Fauquier’s wife fell seriously ill in the fall of 1881 and they set out for the south in search of warmer weather. The journey was never completed; she died on 4 November at her brother’s home at Mount Vernon, N.Y. The distraught bishop returned to Toronto, where he himself died on 7 December. A few hours before his death he wrote sadly to Wilson of the deepening void created by his wife’s passing: “How true it is that we seldom appreciate our blessings and privileges until they are taken from us.” The bodies of Bishop and Mrs Fauquier were taken to Sault Ste Marie, and were interred in the Shingwauk cemetery on 22 May 1882.
During his brief episcopate Fauquier laid the foundation for later work. By the time of his death there were 34 churches, seven parsonages, and an impressive see house at the Sault, the house built largely through the generosity of the Baroness Burdett-Coutts. Perhaps more important, he had gathered around him 13 clergy and a number of lay workers who shared his vision for the church in Algoma. He was succeeded as bishop of Algoma by Edward Sullivan*.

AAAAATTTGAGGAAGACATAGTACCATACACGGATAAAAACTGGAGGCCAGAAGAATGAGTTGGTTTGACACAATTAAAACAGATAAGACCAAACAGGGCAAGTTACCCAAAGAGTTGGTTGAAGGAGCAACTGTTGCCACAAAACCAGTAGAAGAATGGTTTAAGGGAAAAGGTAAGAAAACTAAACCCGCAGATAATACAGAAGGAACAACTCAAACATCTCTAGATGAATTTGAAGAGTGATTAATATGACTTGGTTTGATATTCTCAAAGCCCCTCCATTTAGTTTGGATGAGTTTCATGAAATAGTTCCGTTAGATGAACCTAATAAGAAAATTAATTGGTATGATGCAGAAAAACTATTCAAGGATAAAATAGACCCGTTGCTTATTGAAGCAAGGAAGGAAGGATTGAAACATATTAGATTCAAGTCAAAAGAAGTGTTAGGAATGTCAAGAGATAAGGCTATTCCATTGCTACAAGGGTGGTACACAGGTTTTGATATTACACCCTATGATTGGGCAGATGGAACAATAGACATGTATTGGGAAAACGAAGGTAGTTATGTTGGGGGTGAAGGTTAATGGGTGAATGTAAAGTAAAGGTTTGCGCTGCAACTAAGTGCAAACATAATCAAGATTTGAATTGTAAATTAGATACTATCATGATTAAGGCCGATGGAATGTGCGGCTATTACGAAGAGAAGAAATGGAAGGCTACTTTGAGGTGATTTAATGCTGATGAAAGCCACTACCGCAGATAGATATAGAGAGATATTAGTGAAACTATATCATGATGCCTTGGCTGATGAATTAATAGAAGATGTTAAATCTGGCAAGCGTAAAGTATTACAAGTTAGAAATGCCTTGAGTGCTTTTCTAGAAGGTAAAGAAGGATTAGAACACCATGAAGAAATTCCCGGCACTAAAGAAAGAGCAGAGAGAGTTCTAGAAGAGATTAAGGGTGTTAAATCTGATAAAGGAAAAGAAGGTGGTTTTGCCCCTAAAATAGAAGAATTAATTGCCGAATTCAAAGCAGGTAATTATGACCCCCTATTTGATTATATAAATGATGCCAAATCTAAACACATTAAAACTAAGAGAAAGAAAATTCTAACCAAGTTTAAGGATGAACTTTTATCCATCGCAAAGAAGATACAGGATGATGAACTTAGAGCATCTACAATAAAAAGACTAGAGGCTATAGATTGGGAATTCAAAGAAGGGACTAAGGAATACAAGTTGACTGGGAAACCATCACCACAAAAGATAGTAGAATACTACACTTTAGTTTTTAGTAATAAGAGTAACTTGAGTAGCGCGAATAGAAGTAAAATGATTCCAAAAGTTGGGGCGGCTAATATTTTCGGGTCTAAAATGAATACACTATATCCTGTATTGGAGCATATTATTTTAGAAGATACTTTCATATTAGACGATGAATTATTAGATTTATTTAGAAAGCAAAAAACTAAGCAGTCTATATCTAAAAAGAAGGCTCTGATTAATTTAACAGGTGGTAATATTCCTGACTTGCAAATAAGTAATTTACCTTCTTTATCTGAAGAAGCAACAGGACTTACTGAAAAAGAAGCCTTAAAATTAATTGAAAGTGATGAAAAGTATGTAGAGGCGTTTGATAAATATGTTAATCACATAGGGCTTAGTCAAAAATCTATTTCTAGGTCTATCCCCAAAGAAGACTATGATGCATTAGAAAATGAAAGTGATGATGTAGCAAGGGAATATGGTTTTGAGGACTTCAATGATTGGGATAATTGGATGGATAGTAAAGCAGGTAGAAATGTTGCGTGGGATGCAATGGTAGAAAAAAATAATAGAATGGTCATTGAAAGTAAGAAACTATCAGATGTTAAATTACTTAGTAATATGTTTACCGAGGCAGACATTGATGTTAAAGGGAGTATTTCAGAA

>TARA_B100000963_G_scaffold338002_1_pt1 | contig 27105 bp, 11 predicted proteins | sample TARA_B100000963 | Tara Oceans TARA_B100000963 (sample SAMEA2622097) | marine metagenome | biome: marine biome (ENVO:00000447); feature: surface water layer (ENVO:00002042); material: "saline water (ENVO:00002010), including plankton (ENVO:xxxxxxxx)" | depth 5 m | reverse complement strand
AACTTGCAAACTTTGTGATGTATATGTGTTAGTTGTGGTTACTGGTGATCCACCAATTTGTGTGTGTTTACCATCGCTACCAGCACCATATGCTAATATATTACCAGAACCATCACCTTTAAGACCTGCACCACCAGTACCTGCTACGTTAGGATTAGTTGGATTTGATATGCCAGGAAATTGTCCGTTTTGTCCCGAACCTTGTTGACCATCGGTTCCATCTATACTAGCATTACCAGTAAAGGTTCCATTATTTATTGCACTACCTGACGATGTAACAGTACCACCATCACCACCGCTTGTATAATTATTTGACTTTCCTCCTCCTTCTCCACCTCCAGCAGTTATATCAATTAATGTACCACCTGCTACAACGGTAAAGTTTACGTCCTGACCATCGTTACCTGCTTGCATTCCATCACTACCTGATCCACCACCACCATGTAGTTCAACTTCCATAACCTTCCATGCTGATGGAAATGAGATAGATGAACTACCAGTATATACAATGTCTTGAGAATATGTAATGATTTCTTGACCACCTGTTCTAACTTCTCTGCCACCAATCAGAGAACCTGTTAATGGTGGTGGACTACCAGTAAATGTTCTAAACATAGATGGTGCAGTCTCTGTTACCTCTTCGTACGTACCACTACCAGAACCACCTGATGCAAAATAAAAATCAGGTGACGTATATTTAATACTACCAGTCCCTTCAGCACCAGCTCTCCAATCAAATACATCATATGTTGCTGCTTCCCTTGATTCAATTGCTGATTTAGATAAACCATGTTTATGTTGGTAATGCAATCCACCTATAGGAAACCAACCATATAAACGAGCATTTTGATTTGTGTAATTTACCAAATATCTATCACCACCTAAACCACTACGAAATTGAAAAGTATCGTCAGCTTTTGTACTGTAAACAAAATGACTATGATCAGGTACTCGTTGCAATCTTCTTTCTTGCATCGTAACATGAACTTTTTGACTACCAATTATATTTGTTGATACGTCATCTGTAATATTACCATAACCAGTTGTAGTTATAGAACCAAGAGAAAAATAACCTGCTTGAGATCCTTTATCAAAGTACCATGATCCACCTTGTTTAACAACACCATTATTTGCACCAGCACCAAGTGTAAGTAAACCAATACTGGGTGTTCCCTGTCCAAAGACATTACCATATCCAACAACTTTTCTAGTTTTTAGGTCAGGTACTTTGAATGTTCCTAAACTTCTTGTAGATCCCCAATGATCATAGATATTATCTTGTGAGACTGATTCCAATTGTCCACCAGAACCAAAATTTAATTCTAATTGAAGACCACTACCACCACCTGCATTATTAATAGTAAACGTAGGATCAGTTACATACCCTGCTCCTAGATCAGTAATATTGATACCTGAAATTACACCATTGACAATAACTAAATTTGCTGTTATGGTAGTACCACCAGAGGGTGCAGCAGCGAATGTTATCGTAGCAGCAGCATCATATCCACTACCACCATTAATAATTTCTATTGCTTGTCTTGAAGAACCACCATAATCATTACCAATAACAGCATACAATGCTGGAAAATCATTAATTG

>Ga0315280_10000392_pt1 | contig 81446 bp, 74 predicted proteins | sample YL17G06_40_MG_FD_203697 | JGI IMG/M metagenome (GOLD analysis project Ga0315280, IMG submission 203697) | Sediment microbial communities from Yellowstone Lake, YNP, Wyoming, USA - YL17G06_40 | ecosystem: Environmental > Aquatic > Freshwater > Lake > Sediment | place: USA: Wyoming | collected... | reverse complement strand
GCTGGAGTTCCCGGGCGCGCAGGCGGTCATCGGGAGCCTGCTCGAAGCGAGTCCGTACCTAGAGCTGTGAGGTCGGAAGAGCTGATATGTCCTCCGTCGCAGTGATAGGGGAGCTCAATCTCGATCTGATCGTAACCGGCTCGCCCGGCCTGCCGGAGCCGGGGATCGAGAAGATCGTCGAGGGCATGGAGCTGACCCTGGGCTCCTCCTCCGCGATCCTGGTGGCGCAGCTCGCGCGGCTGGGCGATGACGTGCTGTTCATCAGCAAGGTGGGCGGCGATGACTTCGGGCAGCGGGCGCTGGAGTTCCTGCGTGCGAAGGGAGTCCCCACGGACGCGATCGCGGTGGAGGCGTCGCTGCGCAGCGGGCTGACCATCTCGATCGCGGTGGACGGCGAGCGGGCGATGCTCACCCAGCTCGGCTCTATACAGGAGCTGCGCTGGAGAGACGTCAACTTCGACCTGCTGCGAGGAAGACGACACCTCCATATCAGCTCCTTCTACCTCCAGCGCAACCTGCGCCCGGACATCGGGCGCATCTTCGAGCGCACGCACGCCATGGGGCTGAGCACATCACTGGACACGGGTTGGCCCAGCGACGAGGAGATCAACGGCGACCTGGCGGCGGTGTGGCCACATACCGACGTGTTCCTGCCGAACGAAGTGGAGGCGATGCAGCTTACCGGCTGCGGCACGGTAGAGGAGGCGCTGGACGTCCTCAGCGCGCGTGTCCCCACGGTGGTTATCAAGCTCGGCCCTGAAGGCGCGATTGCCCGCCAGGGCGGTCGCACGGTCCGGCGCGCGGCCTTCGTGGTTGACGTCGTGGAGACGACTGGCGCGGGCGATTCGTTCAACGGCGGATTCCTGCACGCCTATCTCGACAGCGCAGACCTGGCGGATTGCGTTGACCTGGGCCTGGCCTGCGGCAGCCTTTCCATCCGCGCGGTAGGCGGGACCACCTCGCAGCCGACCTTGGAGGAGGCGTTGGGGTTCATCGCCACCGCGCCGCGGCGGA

Anglican Church of Canada, Diocese of Algoma Arch. (Sault Ste Marie, Ont.), F. D. Fauquier, Diaries, 1878, 1880, 1881. A. N. Bethune, Memoir of the Right Reverend John Strachan, D.D., LL.D., first bishop of Toronto (Toronto and London, 1870). Church of England, Ecclesiastical Prov. of Canada, Synod, Journal of the proc. (Quebec and Montreal), 1874, 1877, 1880. Algoma Missionary News and Shingwauk Journal (Sault Ste Marie), 1877–81. Evangelical Churchman (Toronto), 15 Dec. 1881. C. H. Mockridge, The bishops of the Church of England in Canada and Newfoundland . . . (Toronto, 1896). C. F. Pascoe, Two hundred years of the S.P.G.: an historical account of the Society for the Propagation of the Gospel in Foreign Parts, 1701–1900 . . . (2v., London, 1901). O. R. Rowley et al., The Anglican episcopate of Canada and Newfoundland (2v., Milwaukee, Wis., and Toronto, 1928–61). D. M. Landon, “Frederick Dawson Fauquier: pioneer bishop of Algoma,” Canadian Church Hist. Soc., Journal ([Toronto]), 11 (1969): 75–87.